The current space suit is made out of four main components.
1.) Liquid Cooling Ventilation Garment (LCVG)
The LCVG has 300 feet of 1/8” dia. tubing woven into a stretchy spandex that comfortably hugs the body and carries the heat away to the backpack where the heat is removed and the cool water recirculated.
2.) Bladder or Pressure Retention Area
This holds the oxygen inside the suit.
3.) Restraint Layer
The restraint layer holds the shape of the suit when pressurized and allows for the flexibility of all body joint when under pressure.
4.) Thermal Micrometeoroid Garment (TMG)
This absorbs impacts from small particles traveling at upwards of 30,000 MPH. It also reflects solar and cosmic radiation and resists heat transferring through the layers.
Since the beginning of our existence, man has wondered how to explain the world around him. This desire for a deeper understanding led to science, which may not have all the answers, but has led humanity to reach these great heights.
1.) Longer Lifespan
Modern medicine and the technology that encompasses its field is truly amazing. If the average lifespan keeps growing at this rate imagine how much it will increase in just 50 years!
Humanity started as an extremely violent race, with tribes killing or enslaving whoever they could. Over time, humans have evolved to live with one another in a much more peaceful setting. While it seems that violent hatred will always exist, science is neither good or evil. It simply depends on the hands of the user, and in the right hands, a weapon can protect the innocent from the disruptor.
3.) Easy Communication
pic credit: NASA
From cell phones to the internet to UAVs, science has made talking to someone on the other side of the globe possible in seconds. We are all connected like never before in a whole new world of communication.
4.) Exploring Man’s Final Frontier: Space
Who hasn’t looked at the stars and wondered what was beyond this world? Now we have the luxury of exploring space through telescopes, robots, and even stepping foot on the moon! This knowledge leads to a a whole new deeper level of understanding how this universe came to be that, frankly, humans just didn’t have 100 years ago.
5.) Provoked Curiosity
pic credit: dreamstime
The most exciting aspect of science is that every answers seems to lead to 100 more questions. As humankind discovers this world together, we are left wanting to know more. Let science fuel your curiosity and you could create the next great benefit.
Science has provided several benefits to society that could not all be covered here. Feel free to comment and share one of your favorite benefits!”
For today’s fun fact Friday, does anybody know how many stars are hypothesized to be in the sky? If so, what can you think of on Earth that there is more prevalent?
Thanks to NASA/ESA for this beautiful picture of stars forming in the Large Magellanic Cloud.
For today’s fun fact Friday, can anyone tell me what celestial bodies in space we’re made from?
We wanted to have a little fun this weekend and see what type of show our space fans prefer. Would you rather watch Sci-Fi, like Star Trek, or a science-savvy comedy, like Big Bang Theory?
Singapore has built 18 synthetic supertrees, which each have about 200 different types of plants inside. Solar panels scale the trees, allowing sunlight to be easily stored, while their shape acts as thermal storage systems.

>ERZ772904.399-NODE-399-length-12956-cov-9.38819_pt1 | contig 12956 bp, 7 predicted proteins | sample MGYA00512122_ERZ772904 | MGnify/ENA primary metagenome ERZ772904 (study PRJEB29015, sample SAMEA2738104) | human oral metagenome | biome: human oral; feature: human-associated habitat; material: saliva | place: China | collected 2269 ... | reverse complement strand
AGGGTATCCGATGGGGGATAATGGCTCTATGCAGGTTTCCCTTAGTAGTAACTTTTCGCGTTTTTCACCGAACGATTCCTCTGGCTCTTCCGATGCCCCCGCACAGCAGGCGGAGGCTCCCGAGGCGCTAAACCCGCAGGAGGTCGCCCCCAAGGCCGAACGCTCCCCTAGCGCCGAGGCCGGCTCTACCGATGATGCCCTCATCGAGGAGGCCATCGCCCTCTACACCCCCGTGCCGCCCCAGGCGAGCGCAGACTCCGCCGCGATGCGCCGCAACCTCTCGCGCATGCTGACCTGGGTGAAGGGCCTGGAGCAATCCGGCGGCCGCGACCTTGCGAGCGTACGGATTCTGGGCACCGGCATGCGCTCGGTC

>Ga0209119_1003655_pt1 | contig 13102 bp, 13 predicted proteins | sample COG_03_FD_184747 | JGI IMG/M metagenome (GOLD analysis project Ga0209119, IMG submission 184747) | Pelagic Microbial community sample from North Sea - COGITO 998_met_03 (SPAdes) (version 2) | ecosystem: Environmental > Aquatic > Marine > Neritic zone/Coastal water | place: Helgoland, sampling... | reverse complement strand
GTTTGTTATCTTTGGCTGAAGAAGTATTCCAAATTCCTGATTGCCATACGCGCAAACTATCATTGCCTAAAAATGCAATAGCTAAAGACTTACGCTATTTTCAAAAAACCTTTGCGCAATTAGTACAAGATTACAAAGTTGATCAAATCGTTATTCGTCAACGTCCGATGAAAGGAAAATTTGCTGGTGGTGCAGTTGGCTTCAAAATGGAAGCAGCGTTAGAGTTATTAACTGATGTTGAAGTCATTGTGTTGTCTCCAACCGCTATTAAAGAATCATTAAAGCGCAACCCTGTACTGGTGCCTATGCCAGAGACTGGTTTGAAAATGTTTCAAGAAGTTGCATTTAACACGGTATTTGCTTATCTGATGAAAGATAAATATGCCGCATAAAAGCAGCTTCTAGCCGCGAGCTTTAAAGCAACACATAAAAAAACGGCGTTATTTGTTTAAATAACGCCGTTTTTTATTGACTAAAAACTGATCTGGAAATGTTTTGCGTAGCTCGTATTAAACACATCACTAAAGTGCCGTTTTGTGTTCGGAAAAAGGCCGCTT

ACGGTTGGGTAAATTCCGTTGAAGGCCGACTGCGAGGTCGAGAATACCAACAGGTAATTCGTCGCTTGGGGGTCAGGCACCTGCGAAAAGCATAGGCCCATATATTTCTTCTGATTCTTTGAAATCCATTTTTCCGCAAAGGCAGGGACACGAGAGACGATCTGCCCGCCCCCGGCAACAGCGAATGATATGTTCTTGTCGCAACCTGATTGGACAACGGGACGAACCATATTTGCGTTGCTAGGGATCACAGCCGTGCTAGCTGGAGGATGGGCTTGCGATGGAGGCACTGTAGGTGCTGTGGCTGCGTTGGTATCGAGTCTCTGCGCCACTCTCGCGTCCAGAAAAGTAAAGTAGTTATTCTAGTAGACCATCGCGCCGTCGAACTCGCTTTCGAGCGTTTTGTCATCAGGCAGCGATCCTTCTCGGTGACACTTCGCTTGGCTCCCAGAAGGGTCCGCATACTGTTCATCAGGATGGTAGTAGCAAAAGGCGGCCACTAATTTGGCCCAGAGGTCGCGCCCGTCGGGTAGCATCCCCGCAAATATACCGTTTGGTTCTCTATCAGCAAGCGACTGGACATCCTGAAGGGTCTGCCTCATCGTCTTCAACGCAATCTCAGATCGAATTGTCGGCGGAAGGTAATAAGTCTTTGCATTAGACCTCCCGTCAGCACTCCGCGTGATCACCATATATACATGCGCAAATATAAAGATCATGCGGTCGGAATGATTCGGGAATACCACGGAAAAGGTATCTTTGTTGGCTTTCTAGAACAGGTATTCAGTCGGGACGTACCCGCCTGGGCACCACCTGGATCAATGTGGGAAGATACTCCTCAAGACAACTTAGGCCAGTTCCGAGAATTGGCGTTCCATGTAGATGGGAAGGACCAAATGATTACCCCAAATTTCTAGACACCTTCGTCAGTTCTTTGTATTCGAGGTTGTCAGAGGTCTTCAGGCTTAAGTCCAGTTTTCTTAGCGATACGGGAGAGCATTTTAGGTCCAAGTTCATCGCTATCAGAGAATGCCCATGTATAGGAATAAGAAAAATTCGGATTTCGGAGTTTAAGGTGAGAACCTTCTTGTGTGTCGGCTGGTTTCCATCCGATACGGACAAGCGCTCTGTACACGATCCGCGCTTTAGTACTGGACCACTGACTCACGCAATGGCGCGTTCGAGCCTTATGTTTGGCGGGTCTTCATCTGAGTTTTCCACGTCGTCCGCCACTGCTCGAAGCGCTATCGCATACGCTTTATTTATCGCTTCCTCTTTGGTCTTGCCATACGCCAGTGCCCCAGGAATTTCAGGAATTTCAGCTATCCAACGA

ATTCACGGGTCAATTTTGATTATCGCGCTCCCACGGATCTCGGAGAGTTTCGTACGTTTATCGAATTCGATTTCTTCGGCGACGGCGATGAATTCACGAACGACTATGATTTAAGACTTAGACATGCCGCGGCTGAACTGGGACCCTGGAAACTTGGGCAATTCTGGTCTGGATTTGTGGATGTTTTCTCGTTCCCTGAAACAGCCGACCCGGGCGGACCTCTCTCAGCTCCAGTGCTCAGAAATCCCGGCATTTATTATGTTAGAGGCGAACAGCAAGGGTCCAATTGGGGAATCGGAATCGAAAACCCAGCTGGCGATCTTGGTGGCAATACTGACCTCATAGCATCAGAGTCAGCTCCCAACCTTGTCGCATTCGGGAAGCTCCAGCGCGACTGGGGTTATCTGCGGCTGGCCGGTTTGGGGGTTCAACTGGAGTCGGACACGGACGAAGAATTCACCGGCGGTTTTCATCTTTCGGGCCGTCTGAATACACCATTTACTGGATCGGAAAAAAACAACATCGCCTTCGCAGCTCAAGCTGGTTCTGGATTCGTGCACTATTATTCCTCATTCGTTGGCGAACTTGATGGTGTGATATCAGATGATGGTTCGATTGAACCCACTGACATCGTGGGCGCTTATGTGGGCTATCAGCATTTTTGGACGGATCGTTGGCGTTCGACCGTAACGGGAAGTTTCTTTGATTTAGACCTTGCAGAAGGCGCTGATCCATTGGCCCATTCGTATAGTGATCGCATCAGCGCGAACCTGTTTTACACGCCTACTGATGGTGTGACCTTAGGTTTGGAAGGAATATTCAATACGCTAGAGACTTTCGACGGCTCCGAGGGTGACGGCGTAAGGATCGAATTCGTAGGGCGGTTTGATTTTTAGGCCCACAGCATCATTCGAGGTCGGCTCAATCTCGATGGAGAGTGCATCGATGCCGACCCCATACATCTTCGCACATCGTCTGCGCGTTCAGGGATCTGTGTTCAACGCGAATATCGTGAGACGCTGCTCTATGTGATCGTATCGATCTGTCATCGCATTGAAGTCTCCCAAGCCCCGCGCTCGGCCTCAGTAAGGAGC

Credit: Science is Awesome
Many argue that technology, such as cars consuming oil, are destroying the natural world we live in. Supertrees are just one example that prove technology can be used for the betterment of society. Science and technology neutral, but the hands of the beholder choose where to direct its power.
NASA has detected that there aren’t any aliens running around, but Martian snow does exist. Mars’ South Pole is home to dry ice, which is frozen carbon dioxide, approximately the size of human red blood cell. This discovery is not actually from Curiosity, rather the Mars Reconnaissance Orbiter, which watches the planet from above.
Mars is currently the only planet in our solar system known to have cardon dioxide snowflakes, however this discovery proves the worth of research in our space program. If we looked at our other neighbor planets as in depth as we looked at Mars, who knows what else we could find and learn?
Since my last blog post on the space-time continuum and its implication on traveling into the future, I have been questioned on the reality of traveling back in time. In this post I will be looking at varying time travel theories that exist to eliminate paradoxes.
Credit: Museum of the Weird
Say someone does go back in time, only to meet themselves in the past, and they hand their past selves a key to a door. The past self then uses that key to open the door. This means that, in the past, that person received a key from their future self to open that door. A loop in time is created in this example, but let’s go even deeper: what if the future self changed the past?
A paradox. Thanks to byrdseed for the picture.
One theory suggests that for every decision we choose, there exists another dimension where the opposite choice is the reality. This implies that there would be an infinite amount of dimensions in a multiverse, where our universe seems even more minuscule. It also cures any paradox. If that future person changed something in the past, there is already a dimension where this reality exists. Therefore, this theory suggests that the time traveler wouldn’t just be traveling through time, but dimensions as well, to alleviate any paradox.